Town Portal – The Occident

10 Production
10 Composition
9 Mood
10 Instrumentation
9.8

Every once in a while, you come across an artist who really makes you feel like you’ve been asleep. What they do is so unique that you get the impression you’ve been missing out on something everyone else knows about, and you wonder what you were doing the whole time.

So went my introduction to Town Portal, an instrumental three-piece from Copenhagen who, at their third full-length, aren’t really newcomers. Still, with this album, they’ve earned a shot at being catapulted into the proverbial spotlight as much as anyone.

Town Portal play a brand of instrumental math-rock that, while technically proficient, shies away from any kind of showboating. Every now and then a little variation or fill will escape the vise grip of musical discipline and restraint, but it is always in service of moving the song forward. Comparisons with Meshuggah, while otherwise ill-advised, are quite accurate in this regard.


RELEASE DATE: 25 May 2015  LABEL: Subsuburban Recording Company and Small Pond Records
RECOMMENDED TRACK: Start to finish


Listen to “The Occident” or either of their other two efforts, and you gain an appreciation for the refined, well-oiled workings of a band that knows exactly what it’s going for. Town Portal seem to subscribe to the old adage of “leave ‘em wanting more,” with none of their three albums over eight tracks long. “The Occident” in particular clocks in at just over a half-hour, and you’ll likely be starting the album over before you know it. The 8-track-long journey maintains a consistent tempo throughout, chugging along at an unrushed pace, only interrupted in the first and final third by two interlude tracks. Even these, however, could easily have served as the first couple minutes of the songs they precede.

The dissonant tendencies present on their previous efforts are more subdued here, with the melodies nonetheless taking twists and turns that, while never becoming become routine, you will develop an affinity for, providing that the music clicks with you. Within the first few powerful seconds of “Bonus Trigger,” you should be convinced, as Town Portal offer innovative yet intuitive chord changes paired with ambitious yet calculated rhythms. Guitar smoothly stitches succeeding layers of arpeggios over one another, accompanied by deliciously intelligent drumming, while the bass tone evokes gears grinding against each other without ever becoming too muddy, astutely finding gaps in the sound to slip into like a musical game of Tetris. The band’s monolithic sound is perfectly balanced between all three members, paired with production that fits to a T. This almost sounds like the work of a solo artist, in that its cohesion is absolute and precise, with no one straying from the target.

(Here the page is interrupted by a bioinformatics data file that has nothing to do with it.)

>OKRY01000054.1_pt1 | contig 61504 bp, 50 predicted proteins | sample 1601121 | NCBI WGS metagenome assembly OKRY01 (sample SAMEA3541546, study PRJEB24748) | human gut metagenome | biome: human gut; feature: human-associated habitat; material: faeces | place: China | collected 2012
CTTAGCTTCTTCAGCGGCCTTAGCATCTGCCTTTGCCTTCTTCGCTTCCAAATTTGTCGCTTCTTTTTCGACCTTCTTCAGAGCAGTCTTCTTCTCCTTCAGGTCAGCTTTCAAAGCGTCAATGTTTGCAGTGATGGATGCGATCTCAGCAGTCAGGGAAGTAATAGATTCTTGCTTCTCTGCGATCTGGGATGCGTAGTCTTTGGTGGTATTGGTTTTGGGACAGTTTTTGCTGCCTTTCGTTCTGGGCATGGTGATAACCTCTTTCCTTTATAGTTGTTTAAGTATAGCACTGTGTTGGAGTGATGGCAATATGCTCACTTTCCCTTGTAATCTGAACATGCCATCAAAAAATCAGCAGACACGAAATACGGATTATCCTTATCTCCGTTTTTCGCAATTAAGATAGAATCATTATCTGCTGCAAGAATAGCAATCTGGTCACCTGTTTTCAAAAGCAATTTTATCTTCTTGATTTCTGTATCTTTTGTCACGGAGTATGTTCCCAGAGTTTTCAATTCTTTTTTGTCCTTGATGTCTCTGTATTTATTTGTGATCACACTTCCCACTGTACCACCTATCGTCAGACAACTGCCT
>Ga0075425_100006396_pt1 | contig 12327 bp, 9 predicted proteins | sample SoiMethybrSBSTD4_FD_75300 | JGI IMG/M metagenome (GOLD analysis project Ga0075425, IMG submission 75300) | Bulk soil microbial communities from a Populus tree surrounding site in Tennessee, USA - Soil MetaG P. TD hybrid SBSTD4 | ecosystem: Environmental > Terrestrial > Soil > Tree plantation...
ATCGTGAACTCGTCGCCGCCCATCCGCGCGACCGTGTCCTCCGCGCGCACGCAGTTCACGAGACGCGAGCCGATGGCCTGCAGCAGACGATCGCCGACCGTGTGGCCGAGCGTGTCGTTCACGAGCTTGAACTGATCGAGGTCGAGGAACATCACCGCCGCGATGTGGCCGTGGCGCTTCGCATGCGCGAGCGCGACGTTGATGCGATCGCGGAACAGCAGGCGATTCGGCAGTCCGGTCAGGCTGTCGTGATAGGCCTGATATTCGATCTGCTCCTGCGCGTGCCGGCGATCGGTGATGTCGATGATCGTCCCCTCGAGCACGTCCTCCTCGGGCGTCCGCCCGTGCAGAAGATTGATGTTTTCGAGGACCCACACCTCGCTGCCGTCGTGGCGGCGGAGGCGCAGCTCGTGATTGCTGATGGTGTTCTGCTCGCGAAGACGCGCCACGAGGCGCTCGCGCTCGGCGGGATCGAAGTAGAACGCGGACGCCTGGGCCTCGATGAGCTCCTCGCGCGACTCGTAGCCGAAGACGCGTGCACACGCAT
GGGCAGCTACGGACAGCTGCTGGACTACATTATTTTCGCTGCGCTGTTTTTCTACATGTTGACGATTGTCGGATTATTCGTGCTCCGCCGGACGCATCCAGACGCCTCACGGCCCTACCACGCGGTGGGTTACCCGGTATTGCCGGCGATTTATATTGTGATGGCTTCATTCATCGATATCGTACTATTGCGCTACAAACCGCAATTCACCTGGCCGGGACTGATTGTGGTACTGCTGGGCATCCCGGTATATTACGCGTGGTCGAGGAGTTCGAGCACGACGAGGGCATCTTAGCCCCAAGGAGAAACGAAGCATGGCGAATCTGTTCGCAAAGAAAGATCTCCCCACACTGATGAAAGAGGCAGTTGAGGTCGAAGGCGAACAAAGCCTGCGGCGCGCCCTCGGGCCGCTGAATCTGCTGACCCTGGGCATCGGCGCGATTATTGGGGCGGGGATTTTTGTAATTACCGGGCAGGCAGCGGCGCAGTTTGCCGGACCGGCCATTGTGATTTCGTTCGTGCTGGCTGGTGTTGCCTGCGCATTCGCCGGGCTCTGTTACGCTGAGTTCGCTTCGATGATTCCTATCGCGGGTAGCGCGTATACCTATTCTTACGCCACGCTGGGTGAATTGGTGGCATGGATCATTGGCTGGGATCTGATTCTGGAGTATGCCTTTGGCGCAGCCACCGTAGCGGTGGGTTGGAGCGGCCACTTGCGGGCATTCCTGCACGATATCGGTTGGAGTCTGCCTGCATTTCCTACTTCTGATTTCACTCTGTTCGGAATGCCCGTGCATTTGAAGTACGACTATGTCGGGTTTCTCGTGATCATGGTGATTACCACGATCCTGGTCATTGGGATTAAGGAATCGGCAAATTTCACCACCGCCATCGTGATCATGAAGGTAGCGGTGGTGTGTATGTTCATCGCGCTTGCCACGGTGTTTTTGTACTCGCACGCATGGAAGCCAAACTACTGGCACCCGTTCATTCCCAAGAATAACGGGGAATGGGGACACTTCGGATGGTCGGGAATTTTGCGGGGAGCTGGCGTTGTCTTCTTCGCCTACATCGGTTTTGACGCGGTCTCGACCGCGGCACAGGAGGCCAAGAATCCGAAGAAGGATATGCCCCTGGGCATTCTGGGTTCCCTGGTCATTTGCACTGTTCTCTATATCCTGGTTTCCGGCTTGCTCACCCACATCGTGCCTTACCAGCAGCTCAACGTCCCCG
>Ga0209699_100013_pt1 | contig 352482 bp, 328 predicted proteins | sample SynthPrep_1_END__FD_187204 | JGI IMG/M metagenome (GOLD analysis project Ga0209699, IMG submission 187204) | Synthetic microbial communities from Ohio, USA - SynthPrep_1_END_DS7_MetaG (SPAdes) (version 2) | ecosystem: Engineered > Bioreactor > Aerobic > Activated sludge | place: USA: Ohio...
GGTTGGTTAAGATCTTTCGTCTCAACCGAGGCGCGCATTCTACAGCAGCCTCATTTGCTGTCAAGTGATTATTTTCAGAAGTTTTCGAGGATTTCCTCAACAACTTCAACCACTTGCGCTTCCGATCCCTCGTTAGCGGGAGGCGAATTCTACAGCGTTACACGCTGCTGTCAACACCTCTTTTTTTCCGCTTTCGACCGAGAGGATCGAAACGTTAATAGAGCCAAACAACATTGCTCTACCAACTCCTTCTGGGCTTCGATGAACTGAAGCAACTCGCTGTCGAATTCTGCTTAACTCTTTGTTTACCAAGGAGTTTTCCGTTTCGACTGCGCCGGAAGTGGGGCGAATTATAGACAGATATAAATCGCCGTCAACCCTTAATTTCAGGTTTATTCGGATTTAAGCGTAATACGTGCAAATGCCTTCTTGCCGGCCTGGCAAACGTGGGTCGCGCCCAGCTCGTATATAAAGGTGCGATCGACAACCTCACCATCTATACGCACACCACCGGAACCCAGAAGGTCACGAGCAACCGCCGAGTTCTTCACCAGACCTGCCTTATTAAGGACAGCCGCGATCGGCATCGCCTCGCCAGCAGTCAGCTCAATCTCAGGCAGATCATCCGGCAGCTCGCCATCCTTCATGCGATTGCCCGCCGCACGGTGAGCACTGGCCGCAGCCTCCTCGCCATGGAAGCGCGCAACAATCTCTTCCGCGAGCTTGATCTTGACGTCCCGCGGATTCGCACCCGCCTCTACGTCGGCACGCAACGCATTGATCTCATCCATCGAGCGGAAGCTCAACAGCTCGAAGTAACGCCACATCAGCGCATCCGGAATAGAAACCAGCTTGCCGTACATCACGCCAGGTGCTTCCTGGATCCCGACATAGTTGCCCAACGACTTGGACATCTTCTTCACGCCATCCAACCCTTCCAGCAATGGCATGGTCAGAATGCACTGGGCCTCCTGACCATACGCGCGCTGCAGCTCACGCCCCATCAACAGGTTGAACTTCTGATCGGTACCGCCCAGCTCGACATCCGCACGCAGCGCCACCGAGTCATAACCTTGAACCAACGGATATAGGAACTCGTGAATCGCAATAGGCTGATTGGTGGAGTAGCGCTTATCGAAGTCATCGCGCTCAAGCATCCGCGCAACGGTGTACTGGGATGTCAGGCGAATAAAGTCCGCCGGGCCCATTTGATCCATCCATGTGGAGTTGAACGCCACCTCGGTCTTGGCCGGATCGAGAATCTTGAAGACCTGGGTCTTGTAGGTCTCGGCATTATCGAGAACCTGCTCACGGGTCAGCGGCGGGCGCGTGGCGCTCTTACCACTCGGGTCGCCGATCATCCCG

The most appealing thing to me about Town Portal’s music is that it plays with your expectations, thereby changing them once you get used to their style. This may well be intended, but could also be the result of three guys completely in sync, on their own wavelength just a tiny bit divergent from that which the rest of us run on. It makes for a thoroughly enjoyable experience.

By the time the spiraling melodies of closing track “World Core and Peripheral Islands” wind down to a close, the listener realizes that Town Portal have been leading him/her ever further down the rabbit hole, having made subtle indications of some sense of closure without ever committing. The track closes as the band make their exit, chiding the listener for ever having presumed to know where the journey would end. This was their ride all along, but the price of admission was well worth it.

My favorite moment, though, is at the end of the strangely evocative “K.” The imagery sets in during the final two minutes, with the distorted and hectic mid-section giving way to a clean fade-out. I find myself imagining the band on a ship sailing off into the sunset, as we stand and watch from the docks, seeing them off while hoping that they don’t take too long before coming back. A real gem.

Watch a live studio session of “Yes Golem” below: 

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